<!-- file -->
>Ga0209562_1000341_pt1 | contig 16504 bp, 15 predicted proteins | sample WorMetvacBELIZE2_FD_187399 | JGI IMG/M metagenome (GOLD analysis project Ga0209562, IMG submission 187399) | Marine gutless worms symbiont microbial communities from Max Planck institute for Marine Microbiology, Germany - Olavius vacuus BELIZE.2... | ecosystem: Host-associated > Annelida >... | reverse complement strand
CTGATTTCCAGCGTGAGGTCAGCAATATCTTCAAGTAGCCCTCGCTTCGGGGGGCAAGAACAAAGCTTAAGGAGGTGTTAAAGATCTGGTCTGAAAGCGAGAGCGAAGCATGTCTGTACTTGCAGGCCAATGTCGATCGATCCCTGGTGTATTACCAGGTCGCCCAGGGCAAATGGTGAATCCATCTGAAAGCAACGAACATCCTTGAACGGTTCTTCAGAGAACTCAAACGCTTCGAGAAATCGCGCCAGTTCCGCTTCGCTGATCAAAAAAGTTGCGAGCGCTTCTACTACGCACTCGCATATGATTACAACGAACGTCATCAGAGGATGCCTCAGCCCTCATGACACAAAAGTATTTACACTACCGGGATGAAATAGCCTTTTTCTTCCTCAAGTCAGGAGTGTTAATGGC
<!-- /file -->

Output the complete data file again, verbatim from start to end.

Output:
>Ga0209562_1000341_pt1 | contig 16504 bp, 15 predicted proteins | sample WorMetvacBELIZE2_FD_187399 | JGI IMG/M metagenome (GOLD analysis project Ga0209562, IMG submission 187399) | Marine gutless worms symbiont microbial communities from Max Planck institute for Marine Microbiology, Germany - Olavius vacuus BELIZE.2... | ecosystem: Host-associated > Annelida >... | reverse complement strand
CTGATTTCCAGCGTGAGGTCAGCAATATCTTCAAGTAGCCCTCGCTTCGGGGGGCAAGAACAAAGCTTAAGGAGGTGTTAAAGATCTGGTCTGAAAGCGAGAGCGAAGCATGTCTGTACTTGCAGGCCAATGTCGATCGATCCCTGGTGTATTACCAGGTCGCCCAGGGCAAATGGTGAATCCATCTGAAAGCAACGAACATCCTTGAACGGTTCTTCAGAGAACTCAAACGCTTCGAGAAATCGCGCCAGTTCCGCTTCGCTGATCAAAAAAGTTGCGAGCGCTTCTACTACGCACTCGCATATGATTACAACGAACGTCATCAGAGGATGCCTCAGCCCTCATGACACAAAAGTATTTACACTACCGGGATGAAATAGCCTTTTTCTTCCTCAAGTCAGGAGTGTTAATGGC